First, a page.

We may assume that by middle school children have developed social skills, but this is often the age when they need to work on grounding activities the most. Carla Tantillo Philibert and Peggy Collings offer 4 tips to make SEL part of everyday teaching and learning.
Tagged: middle school
Mock trials can bring project-based learning alive in English and social studies classes. In Judging for Themselves, David Sherrin provides everything teachers will need to put Galileo, Tom Robinson and others on trial, says social studies teacher Joanne Bell.
You may not be able to stem the tide of Shiny New Things coming your way, but using Woodson and Frakes’ book you will be able to show which reforms are making a difference in the lives of your students and which are just passing fads, writes teacher Alex Valencic.
Middle school behavior has more to do with neurotransmitters than hormones, says veteran teacher and consultant Thomas Armstrong. His strategies will help educators reach adolescents through both their “emotional brain’’ and the still undeveloped ‘’rational brain.’’
Fresh from her middle school’s Falcon Pride Day, Amber Chandler celebrates the joy of a pre-Spring Break event that’s one part competition, one part team building, and one part controlled chaos, noting that kids’ SEL needs are at least as important as curriculum.
Anna Roseboro’s Teaching Writing in the Middle School can serve as a practical handbook to support the work of beginning English Language Arts teachers. Literacy coach Cynthia McKenzie says those new teachers will find many helpful ideas in the year-long guide.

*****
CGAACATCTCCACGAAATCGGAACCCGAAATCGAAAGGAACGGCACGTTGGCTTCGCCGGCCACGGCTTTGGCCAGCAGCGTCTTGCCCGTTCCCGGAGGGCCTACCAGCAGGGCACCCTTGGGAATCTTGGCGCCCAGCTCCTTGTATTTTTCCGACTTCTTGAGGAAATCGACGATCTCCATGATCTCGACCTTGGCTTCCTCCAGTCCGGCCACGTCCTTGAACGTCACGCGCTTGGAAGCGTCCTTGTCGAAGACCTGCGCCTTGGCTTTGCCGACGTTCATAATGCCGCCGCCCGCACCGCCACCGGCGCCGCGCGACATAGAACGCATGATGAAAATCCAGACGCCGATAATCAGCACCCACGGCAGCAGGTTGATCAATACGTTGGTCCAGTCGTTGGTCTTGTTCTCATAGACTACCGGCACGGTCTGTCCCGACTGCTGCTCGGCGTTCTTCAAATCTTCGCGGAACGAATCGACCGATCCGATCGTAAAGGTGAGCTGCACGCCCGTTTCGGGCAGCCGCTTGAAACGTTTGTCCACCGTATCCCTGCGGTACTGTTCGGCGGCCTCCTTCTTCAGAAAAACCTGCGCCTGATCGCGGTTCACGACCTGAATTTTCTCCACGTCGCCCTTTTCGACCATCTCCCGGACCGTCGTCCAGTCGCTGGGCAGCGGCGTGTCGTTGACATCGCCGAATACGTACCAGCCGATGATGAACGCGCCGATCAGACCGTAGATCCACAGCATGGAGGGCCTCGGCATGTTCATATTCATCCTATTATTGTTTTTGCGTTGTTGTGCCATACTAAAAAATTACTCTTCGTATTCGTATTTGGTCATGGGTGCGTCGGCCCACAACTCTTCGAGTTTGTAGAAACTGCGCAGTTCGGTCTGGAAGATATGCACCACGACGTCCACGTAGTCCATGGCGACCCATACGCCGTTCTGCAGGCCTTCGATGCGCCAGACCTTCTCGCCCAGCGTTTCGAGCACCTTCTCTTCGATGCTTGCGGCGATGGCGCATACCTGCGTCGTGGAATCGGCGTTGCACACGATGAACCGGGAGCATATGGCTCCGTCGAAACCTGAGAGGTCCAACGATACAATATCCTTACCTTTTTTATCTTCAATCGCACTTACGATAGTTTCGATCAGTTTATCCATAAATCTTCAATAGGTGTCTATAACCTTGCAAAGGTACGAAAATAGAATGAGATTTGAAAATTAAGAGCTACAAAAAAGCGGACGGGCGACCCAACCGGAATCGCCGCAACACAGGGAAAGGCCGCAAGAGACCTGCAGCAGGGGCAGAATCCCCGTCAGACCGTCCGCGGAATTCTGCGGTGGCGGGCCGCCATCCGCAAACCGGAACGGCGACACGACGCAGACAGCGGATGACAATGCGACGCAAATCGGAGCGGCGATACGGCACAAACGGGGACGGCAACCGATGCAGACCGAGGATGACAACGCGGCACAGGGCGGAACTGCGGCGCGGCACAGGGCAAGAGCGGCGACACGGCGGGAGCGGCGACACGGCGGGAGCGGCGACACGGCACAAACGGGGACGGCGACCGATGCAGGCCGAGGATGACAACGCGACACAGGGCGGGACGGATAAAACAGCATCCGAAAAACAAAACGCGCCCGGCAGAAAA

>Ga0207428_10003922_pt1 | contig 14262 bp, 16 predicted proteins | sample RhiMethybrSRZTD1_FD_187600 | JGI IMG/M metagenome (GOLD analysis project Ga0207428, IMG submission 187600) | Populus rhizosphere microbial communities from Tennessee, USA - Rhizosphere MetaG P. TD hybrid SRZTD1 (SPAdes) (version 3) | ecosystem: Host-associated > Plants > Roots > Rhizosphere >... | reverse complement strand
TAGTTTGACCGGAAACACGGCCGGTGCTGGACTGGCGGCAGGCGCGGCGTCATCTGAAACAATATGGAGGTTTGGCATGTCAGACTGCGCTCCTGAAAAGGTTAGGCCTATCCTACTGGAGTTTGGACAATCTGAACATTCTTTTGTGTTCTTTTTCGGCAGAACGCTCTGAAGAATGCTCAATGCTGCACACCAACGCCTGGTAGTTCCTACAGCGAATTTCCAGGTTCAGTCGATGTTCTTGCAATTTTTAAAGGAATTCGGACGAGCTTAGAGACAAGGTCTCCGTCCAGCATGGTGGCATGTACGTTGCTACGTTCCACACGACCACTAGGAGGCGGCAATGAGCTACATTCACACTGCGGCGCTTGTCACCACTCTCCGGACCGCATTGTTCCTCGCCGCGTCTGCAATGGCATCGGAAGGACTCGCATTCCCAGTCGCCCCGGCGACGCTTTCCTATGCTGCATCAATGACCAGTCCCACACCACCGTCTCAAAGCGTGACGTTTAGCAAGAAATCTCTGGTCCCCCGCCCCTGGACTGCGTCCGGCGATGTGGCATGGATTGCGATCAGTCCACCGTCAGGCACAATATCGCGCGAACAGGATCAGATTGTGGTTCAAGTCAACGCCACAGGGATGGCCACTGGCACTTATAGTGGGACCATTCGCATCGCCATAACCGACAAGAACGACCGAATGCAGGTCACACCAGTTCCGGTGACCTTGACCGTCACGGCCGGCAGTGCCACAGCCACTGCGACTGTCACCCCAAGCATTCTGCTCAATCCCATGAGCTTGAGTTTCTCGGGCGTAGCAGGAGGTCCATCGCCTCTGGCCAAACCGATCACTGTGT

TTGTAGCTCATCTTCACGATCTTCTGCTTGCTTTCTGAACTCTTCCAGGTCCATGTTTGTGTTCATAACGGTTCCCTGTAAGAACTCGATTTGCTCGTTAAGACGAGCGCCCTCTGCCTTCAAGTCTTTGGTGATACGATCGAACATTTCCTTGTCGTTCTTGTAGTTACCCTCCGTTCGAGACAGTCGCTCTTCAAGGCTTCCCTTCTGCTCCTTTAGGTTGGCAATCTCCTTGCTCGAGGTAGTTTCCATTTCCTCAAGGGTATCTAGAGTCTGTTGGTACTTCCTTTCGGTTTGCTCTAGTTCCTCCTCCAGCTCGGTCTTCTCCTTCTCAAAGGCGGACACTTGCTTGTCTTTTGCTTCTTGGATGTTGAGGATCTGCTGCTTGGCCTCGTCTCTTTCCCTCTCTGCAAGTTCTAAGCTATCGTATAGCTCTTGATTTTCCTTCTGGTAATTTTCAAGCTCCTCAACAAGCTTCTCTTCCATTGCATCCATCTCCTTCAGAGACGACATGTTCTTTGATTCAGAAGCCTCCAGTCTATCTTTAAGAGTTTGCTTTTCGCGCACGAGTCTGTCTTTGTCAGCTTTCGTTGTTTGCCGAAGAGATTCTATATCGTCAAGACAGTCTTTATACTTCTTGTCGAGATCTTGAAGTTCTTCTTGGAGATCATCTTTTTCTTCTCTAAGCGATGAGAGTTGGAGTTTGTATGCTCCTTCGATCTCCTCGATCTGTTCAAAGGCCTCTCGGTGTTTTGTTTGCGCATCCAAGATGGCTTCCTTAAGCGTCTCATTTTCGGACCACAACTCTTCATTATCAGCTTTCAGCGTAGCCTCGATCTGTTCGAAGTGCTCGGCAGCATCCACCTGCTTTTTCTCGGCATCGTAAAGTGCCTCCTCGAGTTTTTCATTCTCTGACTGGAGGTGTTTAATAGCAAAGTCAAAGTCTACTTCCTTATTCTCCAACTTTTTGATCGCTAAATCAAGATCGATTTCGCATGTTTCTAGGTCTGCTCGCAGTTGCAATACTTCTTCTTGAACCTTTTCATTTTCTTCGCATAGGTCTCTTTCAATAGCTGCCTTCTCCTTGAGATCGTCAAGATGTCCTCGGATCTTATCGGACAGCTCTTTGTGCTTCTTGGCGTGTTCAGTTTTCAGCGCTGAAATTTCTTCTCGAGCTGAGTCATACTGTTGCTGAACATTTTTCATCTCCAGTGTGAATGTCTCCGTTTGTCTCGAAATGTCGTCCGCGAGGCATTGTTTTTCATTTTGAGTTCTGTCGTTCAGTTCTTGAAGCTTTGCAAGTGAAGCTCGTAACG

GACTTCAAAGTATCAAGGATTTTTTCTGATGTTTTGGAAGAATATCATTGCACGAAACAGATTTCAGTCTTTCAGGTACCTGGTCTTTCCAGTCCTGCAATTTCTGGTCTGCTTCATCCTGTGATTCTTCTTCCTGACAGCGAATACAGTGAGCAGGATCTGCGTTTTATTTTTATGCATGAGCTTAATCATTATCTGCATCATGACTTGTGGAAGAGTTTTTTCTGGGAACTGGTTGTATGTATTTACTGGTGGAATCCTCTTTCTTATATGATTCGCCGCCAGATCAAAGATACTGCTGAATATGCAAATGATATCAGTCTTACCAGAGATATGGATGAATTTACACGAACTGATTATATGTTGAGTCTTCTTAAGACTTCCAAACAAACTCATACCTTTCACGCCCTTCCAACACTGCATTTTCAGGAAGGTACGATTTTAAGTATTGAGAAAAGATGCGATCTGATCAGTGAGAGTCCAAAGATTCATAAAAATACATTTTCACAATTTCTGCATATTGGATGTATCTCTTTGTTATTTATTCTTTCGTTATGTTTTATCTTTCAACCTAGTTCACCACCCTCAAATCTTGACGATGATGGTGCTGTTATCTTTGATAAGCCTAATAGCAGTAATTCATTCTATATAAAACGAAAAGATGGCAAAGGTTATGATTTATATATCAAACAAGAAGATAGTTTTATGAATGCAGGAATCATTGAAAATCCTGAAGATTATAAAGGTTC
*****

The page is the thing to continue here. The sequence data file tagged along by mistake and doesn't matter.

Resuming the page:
Now’s the time to empower middle grades girls with understanding of their own STEM skills, strengths, and potential. Anne Jolly recommends hands-on problem solving, teamwork, and critical thinking to pave the way for success in engineering, life sciences and more.
Using observer-centered Instructional Rounds, teachers at Mrachek Middle School in Aurora CO are focused on finding the personalized methods to engage every student equitably and effectively. After two years, the effort is producing solid results and some epiphanies.
Rosalind Wiseman’s Owning Up takes on the ambitious task of talking to middle schoolers about some of the complex social situations adolescents encounter. Maeghan Warburton recommends the 17 flexible lessons addressing bullying, social cruelty, and injustice.
As moviemaking transitions from analog to ever advancing computer-driven technologies that meet the expectations of today’s audiences, the blended learning options involving media literacy, art, science and tech grow apace. Frank Baker explores the possibilities.